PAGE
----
2. What are my impressions getting me? How many clicks am I getting for my impressions (CTR); which campaigns are performing the best?

    Not all campaigns will have high CTRs (avg. <2.0% in many cases) especially if you choose a full coverage type of account, so impressions may not necessarily be a very important metric for you. However, CTR can be an indication of how well your ad copy and landing page connect with consumers, or if you’re not bidding enough to be located in a premium position.

    Therefore, appropriate follow-ups would be: Why is my CTR low? Is it budget, ad copy, or the sheer ambiguity of intent behind the query such as “castle?” Are consumers looking for the TV show of that name, information about castles, the definition, a recent news article, etc.?

    3. Is it worth it? Is my business gaining value? Again, determining worth is subjective to the campaign. You want to be sure all user metrics like conversions, time on site, bounce rate, impression share, cost, clicks, user path, device usage, geo-location, scroll depth per page, and visits align with how winning has been defined.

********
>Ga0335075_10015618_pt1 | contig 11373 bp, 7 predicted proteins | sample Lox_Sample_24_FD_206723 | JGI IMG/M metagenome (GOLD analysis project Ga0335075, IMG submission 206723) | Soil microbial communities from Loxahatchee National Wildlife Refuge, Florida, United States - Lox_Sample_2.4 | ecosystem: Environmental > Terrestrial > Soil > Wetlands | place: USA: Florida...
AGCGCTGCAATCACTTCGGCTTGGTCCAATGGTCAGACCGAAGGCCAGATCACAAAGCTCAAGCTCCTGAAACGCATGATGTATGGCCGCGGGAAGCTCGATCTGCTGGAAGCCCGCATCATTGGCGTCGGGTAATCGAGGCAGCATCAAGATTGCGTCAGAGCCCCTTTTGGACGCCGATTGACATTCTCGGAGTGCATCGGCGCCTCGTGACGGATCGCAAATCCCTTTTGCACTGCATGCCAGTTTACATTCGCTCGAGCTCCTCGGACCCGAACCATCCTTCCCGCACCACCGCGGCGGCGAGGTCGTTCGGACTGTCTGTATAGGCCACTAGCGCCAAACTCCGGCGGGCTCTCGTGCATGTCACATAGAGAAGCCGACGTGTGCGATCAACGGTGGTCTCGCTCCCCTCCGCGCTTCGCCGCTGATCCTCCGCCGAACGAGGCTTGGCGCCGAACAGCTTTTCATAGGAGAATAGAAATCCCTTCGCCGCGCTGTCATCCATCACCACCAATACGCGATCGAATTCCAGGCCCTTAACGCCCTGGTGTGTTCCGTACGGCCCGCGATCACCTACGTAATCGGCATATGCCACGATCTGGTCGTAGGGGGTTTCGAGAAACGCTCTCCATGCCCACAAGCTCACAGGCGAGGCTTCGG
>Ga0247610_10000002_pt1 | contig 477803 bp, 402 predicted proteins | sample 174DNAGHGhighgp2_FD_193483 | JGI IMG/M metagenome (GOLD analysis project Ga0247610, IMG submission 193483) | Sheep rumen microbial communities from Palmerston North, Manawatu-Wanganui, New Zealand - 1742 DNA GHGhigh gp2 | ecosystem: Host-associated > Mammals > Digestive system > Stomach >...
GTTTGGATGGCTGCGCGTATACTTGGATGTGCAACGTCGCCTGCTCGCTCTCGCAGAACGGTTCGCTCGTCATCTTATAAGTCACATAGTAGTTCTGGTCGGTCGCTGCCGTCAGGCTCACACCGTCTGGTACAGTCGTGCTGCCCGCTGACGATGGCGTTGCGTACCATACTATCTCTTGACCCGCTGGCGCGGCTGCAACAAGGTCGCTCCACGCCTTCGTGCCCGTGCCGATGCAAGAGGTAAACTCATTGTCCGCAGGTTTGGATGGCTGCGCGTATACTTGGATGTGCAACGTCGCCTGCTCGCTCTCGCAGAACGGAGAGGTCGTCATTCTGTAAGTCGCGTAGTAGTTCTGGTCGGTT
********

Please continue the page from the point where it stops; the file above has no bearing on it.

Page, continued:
Oftentimes this involves mixed media modeling to determine if search has a positive influence on ROI; this is complicated, but worth if it your investment is large enough. If yes, great — keep running the campaign and look for areas of expansion. If not ask the following:

    4. What do I need to do to win? Sometimes it’s the change in the algorithm, or users don’t find your content as enjoyable as you thought they would; or sometimes other areas of your digital campaigns like PR, outreach, and social media aren’t executed in a holistic fashion, which is (at a high level) essential for search engines like Google to deem you relevant.

    5. Is it worth the additional investment to get me there? Organic search is becoming harder to win in, and paid search CPCs (cost per clicks) are increasing as more companies enter the market.

    With enough devotion, any website can still have first-place visibility organically; it just may require a near Wikipedia-sized investment of content to do so. Or if you’re a San Diego personal injury law firm, you may want to reconsider paying $343.13 per click in paid search.

    If the investment makes sense, do it. If not, revaluate where it is worth paying for your business and repeat the process. Sometimes you’ll realize that only 5 percent of the campaign is worth running, or that paid search or organic search isn’t right for your business.

    Your involvement is always essential as you determine what winning is, and it’s very unlikely that an agency selling you the service will say, “Oh yeah, you no longer need search.”

    Some Examples Of How Your Experts Should Be Answering Your Questions